- The Washington Times - Thursday, February 5, 2004

RICHMOND — The House of Delegates today will give final consideration to a bill that would make it illegal to kill an unborn child against a mother’s wishes.

In a voice vote split along party lines, the House tentatively endorsed the bill, moving it to a third reading and final vote today.

Yesterday, delegates debated the merits of the fetus homicide bill, which is sponsored by Delegate John A. Cosgrove, Chesapeake Republican.

Many Democrats said the bill is too vague and could indirectly make abortion a crime.

If the bill passes, it will go to the Senate for debate. A similar bill in the Senate is scheduled for consideration next week.

Mr. Cosgrove said current law requires prosecutors to prove that a person specifically intends to cause harm to an unborn child, which he said is “virtually impossible” to do.

Mr. Cosgrove cited the case of a Chesapeake woman who was beaten, strangled and drowned when she was 81/2 months pregnant. Prosecutors were unable to charge her assailant with the death of her unborn child.

“He could not be charged with murder of her 81/2-month-old unborn child. Melissa and Catherine were buried together. It is something our city and many in the commonwealth still remember,” Mr. Cosgrove said yesterday on the House floor.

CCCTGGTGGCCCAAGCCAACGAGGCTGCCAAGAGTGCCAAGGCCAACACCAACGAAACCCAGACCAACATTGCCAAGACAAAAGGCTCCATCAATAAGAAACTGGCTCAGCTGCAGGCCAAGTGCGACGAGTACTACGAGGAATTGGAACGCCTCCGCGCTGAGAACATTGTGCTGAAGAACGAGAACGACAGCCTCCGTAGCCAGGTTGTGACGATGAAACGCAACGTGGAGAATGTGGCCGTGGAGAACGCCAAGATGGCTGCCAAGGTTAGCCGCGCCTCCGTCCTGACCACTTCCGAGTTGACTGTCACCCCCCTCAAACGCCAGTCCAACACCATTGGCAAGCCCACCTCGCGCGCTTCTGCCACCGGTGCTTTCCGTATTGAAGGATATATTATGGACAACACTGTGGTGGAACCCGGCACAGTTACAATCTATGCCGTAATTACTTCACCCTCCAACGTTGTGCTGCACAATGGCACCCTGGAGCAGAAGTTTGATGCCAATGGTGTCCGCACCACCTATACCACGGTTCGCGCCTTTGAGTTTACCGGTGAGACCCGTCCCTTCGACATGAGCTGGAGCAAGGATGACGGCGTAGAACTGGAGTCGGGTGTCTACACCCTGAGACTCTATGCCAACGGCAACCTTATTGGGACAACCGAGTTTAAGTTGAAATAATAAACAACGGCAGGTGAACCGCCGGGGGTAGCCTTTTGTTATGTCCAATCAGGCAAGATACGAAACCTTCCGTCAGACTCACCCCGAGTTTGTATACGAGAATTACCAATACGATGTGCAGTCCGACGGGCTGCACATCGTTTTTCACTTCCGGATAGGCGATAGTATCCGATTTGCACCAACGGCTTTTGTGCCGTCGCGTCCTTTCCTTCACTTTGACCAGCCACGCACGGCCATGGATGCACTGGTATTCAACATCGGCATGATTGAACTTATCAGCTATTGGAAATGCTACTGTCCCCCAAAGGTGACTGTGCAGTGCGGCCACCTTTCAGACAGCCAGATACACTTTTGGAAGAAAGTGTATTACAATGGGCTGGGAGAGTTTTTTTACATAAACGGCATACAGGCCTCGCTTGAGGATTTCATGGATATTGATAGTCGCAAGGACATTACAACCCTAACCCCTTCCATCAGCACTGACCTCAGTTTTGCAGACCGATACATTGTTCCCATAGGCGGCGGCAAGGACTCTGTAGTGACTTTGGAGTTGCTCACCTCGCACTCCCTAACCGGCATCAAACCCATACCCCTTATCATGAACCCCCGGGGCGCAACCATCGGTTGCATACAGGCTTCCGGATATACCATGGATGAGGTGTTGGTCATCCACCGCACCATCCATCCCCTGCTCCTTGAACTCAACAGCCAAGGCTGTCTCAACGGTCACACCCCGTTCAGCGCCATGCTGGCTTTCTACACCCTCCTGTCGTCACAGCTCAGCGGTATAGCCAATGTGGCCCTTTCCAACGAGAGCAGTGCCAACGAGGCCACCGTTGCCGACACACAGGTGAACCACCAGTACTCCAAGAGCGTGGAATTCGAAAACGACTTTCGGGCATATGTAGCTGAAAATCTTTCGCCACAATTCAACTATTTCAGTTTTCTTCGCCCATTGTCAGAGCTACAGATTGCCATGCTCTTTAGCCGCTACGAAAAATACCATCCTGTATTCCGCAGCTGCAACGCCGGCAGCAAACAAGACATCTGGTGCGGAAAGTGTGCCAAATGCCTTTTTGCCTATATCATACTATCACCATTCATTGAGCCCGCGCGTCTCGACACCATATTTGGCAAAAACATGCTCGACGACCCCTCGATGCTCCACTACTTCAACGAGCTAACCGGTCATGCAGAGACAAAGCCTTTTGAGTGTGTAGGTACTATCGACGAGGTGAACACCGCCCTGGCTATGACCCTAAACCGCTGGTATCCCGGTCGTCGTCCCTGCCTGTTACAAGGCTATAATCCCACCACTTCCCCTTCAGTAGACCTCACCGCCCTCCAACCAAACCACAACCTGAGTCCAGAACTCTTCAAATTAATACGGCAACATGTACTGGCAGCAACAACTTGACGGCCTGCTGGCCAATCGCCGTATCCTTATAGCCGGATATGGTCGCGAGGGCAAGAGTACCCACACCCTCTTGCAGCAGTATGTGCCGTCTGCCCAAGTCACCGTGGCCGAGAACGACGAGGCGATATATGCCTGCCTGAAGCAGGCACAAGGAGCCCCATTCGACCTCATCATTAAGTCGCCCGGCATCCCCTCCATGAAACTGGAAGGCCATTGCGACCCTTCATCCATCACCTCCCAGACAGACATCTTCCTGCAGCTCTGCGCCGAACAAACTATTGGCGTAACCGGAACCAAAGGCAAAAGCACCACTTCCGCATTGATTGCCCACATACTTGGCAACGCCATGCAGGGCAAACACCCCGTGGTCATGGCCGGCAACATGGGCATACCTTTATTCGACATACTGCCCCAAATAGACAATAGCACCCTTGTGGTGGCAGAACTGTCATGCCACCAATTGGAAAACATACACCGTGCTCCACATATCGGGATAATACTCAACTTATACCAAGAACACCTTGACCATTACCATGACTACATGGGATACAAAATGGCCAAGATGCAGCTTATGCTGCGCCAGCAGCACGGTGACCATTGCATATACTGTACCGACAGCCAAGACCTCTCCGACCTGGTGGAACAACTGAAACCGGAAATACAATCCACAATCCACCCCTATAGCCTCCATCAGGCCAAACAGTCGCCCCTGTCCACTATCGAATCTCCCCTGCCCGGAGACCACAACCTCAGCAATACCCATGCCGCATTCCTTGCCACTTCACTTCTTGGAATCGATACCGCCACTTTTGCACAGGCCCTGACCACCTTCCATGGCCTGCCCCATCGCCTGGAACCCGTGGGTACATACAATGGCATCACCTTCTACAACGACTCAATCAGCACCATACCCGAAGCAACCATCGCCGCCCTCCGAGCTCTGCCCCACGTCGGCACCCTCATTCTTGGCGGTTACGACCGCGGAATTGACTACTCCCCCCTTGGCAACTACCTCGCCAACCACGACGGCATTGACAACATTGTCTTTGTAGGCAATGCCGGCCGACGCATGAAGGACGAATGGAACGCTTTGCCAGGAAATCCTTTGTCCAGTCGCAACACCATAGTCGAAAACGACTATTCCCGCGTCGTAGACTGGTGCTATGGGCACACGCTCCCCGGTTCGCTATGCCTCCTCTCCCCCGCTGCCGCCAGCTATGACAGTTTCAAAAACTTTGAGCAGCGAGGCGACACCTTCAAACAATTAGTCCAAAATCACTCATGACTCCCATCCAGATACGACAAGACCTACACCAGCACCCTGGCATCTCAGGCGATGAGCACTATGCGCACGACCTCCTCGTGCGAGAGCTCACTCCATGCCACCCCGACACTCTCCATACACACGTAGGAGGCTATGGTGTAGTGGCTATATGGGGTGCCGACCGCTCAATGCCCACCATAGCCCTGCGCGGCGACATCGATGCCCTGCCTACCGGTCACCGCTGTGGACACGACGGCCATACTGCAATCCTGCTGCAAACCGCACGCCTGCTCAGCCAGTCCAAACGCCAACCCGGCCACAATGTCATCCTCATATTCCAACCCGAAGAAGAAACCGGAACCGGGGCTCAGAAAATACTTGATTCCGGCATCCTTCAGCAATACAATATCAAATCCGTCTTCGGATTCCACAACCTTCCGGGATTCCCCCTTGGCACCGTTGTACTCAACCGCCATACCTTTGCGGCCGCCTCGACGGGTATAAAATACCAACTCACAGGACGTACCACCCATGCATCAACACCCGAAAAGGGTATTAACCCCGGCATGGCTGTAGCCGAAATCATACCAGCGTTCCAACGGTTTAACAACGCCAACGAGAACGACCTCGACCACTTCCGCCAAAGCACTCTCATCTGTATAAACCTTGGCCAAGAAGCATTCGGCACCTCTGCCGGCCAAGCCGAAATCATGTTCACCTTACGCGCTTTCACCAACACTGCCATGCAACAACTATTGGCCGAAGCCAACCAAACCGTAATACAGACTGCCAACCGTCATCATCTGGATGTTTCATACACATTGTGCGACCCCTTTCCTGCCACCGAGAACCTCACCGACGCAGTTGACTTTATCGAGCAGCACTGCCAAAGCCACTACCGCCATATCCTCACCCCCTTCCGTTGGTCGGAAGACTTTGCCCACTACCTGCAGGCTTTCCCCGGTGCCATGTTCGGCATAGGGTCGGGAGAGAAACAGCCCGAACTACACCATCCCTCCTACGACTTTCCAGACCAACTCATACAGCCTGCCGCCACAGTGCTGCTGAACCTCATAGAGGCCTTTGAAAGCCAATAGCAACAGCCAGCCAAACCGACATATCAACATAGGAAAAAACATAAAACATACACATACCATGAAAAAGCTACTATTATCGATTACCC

The bill states that fetal homicide is murder when the person who killed the child did so with malice. It also stipulates that abortion is not considered murder.

A person who maliciously kills an unborn child during a deliberate assault on the mother faces up to life in prison under the bill’s provisions. The bill was amended on the floor to make it a lesser felony if the fetus dies during a “heat of passion” assault — that is, an attack without malice.

Democrats fought the amendment, saying it could leave open the door to prosecute abortion doctors or parents who force their pregnant, underage daughters to have an abortion.

Delegate Johnny S. Joannou, Portsmouth Democrat, asked Delegate Robert F. McDonnell, Virginia Beach Republican, if the bill is constitutional.

“If we say that someone kills a fetus and this is murder, can you murder someone that is not a living human being?” Mr. Joannou said.

Mr. McDonnell responded, “No,” then said he thinks the bill is constitutional.

The bill was part of state Attorney General Jerry W. Kilgore’s legislative agenda for the session.

There are 28 states that have murder laws that consider unborn children as victims.

In 2001, the U.S. House of Representatives has passed the “Unborn Victims of Violence Act,” and a similar measure is pending in the U.S. Senate.

This article is based in part on wire service reports.

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